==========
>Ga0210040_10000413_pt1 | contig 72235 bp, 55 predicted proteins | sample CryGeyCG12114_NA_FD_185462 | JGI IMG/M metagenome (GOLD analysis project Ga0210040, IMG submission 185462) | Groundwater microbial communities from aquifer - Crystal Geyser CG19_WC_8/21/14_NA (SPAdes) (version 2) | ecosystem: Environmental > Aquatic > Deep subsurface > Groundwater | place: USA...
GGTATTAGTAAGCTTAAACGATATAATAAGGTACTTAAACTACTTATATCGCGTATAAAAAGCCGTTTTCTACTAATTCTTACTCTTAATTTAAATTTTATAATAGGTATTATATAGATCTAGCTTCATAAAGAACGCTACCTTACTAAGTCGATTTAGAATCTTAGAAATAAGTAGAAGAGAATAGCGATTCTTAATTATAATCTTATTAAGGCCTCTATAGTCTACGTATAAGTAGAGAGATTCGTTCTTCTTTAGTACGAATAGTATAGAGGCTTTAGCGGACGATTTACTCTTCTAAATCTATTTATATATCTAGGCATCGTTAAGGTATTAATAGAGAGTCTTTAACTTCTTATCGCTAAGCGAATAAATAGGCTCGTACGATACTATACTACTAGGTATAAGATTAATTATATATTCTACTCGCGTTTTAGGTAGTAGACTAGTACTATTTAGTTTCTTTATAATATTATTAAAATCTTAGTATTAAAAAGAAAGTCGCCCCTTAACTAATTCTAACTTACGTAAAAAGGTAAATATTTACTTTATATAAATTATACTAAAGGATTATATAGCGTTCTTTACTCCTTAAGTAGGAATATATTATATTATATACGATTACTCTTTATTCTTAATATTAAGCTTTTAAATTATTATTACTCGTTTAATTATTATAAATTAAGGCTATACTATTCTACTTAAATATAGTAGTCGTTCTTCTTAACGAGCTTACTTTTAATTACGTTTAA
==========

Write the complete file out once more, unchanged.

>Ga0210040_10000413_pt1 | contig 72235 bp, 55 predicted proteins | sample CryGeyCG12114_NA_FD_185462 | JGI IMG/M metagenome (GOLD analysis project Ga0210040, IMG submission 185462) | Groundwater microbial communities from aquifer - Crystal Geyser CG19_WC_8/21/14_NA (SPAdes) (version 2) | ecosystem: Environmental > Aquatic > Deep subsurface > Groundwater | place: USA...
GGTATTAGTAAGCTTAAACGATATAATAAGGTACTTAAACTACTTATATCGCGTATAAAAAGCCGTTTTCTACTAATTCTTACTCTTAATTTAAATTTTATAATAGGTATTATATAGATCTAGCTTCATAAAGAACGCTACCTTACTAAGTCGATTTAGAATCTTAGAAATAAGTAGAAGAGAATAGCGATTCTTAATTATAATCTTATTAAGGCCTCTATAGTCTACGTATAAGTAGAGAGATTCGTTCTTCTTTAGTACGAATAGTATAGAGGCTTTAGCGGACGATTTACTCTTCTAAATCTATTTATATATCTAGGCATCGTTAAGGTATTAATAGAGAGTCTTTAACTTCTTATCGCTAAGCGAATAAATAGGCTCGTACGATACTATACTACTAGGTATAAGATTAATTATATATTCTACTCGCGTTTTAGGTAGTAGACTAGTACTATTTAGTTTCTTTATAATATTATTAAAATCTTAGTATTAAAAAGAAAGTCGCCCCTTAACTAATTCTAACTTACGTAAAAAGGTAAATATTTACTTTATATAAATTATACTAAAGGATTATATAGCGTTCTTTACTCCTTAAGTAGGAATATATTATATTATATACGATTACTCTTTATTCTTAATATTAAGCTTTTAAATTATTATTACTCGTTTAATTATTATAAATTAAGGCTATACTATTCTACTTAAATATAGTAGTCGTTCTTCTTAACGAGCTTACTTTTAATTACGTTTAA